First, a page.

The case also spurred the panel to ask the department to consider adding clarity around what constitutes a prohibited neck restraint or chokehold. The department’s policies and procedures define a neck restraint or chokehold as restricting “an individual’s blood flow or ability to breathe for the purposes of incapacitation.”
“There’s a lot of wiggle room in the way it’s written now. I don’t think the wiggle room should be for officers to get out of discipline,” Wilson said. “If they called it what it was, that [officer] would be fired.”
The Boulder Police Department agreed the neck restraint policy “would benefit from more clarity.” An “updated version will be made available to the panel,” it said in the panel’s report.
According to Joey Lipari, the city’s independent police monitor who serves as a liaison between the panel and the police department, the conversation between the two about reforms to its chokehold policy have been productive.
The changes “will end up ultimately producing what I think will be a model policy for the country in terms of neck restraints by being much more technical and specific about what is barred and what is prohibited, as opposed to just using a vague term,” Lipari told Boulder Reporting Lab.
He’s now focused on ensuring the changes happen. “Our job now that we made these recommendations is to continue to monitor their implementation,” Lipari said. “We have to continue to watch that and then continue to report out.”
The report provides brief narratives on a wide-range of other complaints and internal investigations. In one instance, an officer erroneously cited an unhoused person for trespassing when they were legally in a public park. The officer was required to receive training on the city’s trespassing laws. Another complaint involved an officer who fired a Taser at a colleague. That officer received a one-year letter of reprimand. Other allegations involved officers not wearing a body camera, failing to write a police report after responding to a “suspicious incident” at a school, and refusing to provide a business card.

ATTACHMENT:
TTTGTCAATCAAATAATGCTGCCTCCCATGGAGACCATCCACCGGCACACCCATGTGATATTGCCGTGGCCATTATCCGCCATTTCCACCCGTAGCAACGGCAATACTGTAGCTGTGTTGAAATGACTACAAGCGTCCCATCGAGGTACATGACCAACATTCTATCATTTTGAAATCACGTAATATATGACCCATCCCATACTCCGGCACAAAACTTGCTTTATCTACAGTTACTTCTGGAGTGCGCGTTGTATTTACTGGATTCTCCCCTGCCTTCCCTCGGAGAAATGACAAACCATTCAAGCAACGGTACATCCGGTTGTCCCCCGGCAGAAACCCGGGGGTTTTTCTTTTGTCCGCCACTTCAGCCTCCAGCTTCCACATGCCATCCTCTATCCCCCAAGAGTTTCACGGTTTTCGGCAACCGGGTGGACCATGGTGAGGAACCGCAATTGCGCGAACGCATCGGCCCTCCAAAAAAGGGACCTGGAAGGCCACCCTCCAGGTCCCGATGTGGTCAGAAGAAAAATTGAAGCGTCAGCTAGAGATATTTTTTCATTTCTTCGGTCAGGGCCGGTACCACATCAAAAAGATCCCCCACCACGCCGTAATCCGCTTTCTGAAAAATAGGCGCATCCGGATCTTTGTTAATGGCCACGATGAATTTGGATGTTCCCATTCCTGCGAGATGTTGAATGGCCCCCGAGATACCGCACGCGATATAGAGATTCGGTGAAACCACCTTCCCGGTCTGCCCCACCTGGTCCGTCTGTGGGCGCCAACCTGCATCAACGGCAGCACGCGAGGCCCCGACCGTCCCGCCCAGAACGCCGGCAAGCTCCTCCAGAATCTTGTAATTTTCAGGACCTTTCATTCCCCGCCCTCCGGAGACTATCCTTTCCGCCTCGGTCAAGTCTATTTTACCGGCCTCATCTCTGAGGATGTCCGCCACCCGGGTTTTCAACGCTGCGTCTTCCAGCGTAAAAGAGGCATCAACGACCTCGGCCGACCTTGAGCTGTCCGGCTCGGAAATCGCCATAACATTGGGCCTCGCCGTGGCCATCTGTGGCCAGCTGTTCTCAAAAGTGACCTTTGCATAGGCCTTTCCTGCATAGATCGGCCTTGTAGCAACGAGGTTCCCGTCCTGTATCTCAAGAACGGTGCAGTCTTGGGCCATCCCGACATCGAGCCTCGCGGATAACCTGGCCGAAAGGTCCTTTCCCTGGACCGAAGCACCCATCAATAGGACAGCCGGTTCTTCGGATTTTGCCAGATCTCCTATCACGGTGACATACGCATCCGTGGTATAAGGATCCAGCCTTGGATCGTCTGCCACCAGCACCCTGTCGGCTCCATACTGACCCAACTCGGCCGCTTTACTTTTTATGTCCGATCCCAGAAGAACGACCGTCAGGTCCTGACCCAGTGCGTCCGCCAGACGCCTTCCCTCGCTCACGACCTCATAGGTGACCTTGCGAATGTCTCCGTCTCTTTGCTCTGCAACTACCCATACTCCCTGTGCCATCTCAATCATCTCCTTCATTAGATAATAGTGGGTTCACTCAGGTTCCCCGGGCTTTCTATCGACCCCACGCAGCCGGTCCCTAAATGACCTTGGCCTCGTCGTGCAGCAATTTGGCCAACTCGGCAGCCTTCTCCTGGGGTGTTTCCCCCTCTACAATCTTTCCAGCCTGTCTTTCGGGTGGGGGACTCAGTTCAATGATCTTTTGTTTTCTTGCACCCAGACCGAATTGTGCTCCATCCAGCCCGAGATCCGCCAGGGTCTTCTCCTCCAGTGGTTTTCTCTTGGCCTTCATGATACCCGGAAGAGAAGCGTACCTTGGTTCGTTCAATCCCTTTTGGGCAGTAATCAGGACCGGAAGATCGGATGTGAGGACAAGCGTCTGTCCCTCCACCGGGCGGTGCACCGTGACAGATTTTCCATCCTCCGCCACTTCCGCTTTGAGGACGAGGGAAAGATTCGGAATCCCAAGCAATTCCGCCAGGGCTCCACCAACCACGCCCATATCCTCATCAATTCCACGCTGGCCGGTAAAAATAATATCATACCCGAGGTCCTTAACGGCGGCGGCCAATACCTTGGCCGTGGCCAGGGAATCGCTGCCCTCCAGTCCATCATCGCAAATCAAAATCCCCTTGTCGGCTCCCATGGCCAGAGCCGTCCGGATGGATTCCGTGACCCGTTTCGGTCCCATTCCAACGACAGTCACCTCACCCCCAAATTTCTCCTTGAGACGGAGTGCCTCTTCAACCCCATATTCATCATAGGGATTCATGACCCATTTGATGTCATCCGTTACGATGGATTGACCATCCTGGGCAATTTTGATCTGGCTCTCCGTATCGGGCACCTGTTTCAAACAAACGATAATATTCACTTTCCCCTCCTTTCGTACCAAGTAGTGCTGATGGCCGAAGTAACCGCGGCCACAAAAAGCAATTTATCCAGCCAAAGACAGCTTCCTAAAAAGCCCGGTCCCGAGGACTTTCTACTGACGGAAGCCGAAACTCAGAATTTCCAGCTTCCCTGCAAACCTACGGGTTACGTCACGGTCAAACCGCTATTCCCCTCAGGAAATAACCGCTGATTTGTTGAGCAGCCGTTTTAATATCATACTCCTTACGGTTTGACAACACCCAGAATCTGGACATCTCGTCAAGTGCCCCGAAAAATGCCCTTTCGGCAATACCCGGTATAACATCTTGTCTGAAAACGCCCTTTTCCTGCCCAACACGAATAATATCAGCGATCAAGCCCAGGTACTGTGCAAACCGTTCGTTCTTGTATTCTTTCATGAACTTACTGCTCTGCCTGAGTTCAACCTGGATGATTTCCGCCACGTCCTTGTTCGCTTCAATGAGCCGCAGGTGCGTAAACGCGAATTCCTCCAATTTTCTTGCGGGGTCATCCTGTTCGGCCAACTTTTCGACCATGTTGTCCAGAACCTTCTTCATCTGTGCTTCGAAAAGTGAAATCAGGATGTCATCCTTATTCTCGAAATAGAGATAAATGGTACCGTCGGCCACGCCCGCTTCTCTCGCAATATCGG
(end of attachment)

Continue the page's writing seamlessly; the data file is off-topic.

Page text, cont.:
The report also includes summary statistics. One unnamed officer was involved in five allegations of misconduct. (The panel’s bylaws prohibit it from disclosing names.) Black people make up about 1% of the City of Boulder’s population but 10% of the people filing complaints.
‘There are growing pains.’
While Boulder’s oversight panel does not have disciplinary authority, it has access to documents related to police misconduct that many residents might never see. (Boulder Reporting Lab requested documents and body camera footage related to the arrest of the 14-year-old boy. The police department said it would charge $389.)
Reviewing those documents takes time. Panel members said they are spending 10 to 20 hours a week on work related to the panel. The panel is down one member after Jennifer Livovich, the founder of homelessness services nonprofit Feet Forward who is suing the city over its camping ban, stepped down. Livovich said she resigned in part due to the workload.
That’s one reason why the panel is asking the city council to amend the 2020 ordinance that created the panel to increase its size to 11 members.
It also hopes to increase the monthly stipend from $100 to $200 for panel members and $250 for the co-chairs.
“We really want this to be a volunteer opportunity that’s representative of the community,” panel co-chair Ariel Amaru, a recent graduate of the University of Colorado Law School, told Boulder Reporting Lab. “Increasing that stipend will allow us to bring people in who maybe didn’t have time to volunteer or you could use extra resources with child care or just want to be compensated for the time that they’re putting into important work.”
Panel member Taishya Adams, the first Black woman to serve as a commissioner to Colorado Parks and Wildlife, said it has spent much of the past year in a start-up phase.
“We may not have lived up to the full expectations of the public or the founding roots,” Adams told Boulder Reporting Lab. “But many of us were surprised at how heavy of a lift this initial component was going to be.”
The Boulder City Council seated the oversight panel in February 2021, less than a year after body camera footage showing a Boulder officer drawing his gun on a Black student garnered national headlines and stoked calls for police accountability.
In January 2022, the panel signed an agreement requiring the police department to notify the independent monitor of any critical incidents such as shootings, in-custody deaths or fatal use of force. In March 2022, it adopted bylaws to guide its work.
“There are growing pains,” co-chair Daniel Leonard, assistant director of marketing at CU Boulder’s performing arts program CU Presents, told Boulder Reporting Lab. “I think it’s a really positive sign that our first ask to change the ordinance is just for more resources.”